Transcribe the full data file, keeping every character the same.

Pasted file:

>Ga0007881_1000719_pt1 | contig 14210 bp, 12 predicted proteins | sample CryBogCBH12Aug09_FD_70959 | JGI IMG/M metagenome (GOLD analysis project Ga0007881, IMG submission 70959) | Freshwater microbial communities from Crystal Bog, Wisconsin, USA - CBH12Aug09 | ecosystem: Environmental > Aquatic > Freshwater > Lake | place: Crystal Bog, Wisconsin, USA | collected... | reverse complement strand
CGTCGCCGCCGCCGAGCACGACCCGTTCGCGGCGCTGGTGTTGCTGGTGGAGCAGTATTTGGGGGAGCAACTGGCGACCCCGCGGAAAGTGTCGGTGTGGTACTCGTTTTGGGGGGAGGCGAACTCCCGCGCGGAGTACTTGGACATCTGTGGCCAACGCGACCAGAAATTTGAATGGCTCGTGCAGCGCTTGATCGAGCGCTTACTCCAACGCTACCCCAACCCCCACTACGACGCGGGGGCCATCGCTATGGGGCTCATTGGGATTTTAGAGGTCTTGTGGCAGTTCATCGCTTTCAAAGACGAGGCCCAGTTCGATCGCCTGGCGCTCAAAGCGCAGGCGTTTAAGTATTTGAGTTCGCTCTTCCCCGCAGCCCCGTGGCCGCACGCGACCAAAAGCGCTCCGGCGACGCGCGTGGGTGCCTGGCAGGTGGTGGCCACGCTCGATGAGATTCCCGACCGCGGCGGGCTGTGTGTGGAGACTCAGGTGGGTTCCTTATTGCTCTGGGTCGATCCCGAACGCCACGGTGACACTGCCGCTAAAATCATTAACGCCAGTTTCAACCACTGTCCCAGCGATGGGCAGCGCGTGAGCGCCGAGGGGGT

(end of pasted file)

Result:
>Ga0007881_1000719_pt1 | contig 14210 bp, 12 predicted proteins | sample CryBogCBH12Aug09_FD_70959 | JGI IMG/M metagenome (GOLD analysis project Ga0007881, IMG submission 70959) | Freshwater microbial communities from Crystal Bog, Wisconsin, USA - CBH12Aug09 | ecosystem: Environmental > Aquatic > Freshwater > Lake | place: Crystal Bog, Wisconsin, USA | collected... | reverse complement strand
CGTCGCCGCCGCCGAGCACGACCCGTTCGCGGCGCTGGTGTTGCTGGTGGAGCAGTATTTGGGGGAGCAACTGGCGACCCCGCGGAAAGTGTCGGTGTGGTACTCGTTTTGGGGGGAGGCGAACTCCCGCGCGGAGTACTTGGACATCTGTGGCCAACGCGACCAGAAATTTGAATGGCTCGTGCAGCGCTTGATCGAGCGCTTACTCCAACGCTACCCCAACCCCCACTACGACGCGGGGGCCATCGCTATGGGGCTCATTGGGATTTTAGAGGTCTTGTGGCAGTTCATCGCTTTCAAAGACGAGGCCCAGTTCGATCGCCTGGCGCTCAAAGCGCAGGCGTTTAAGTATTTGAGTTCGCTCTTCCCCGCAGCCCCGTGGCCGCACGCGACCAAAAGCGCTCCGGCGACGCGCGTGGGTGCCTGGCAGGTGGTGGCCACGCTCGATGAGATTCCCGACCGCGGCGGGCTGTGTGTGGAGACTCAGGTGGGTTCCTTATTGCTCTGGGTCGATCCCGAACGCCACGGTGACACTGCCGCTAAAATCATTAACGCCAGTTTCAACCACTGTCCCAGCGATGGGCAGCGCGTGAGCGCCGAGGGGGT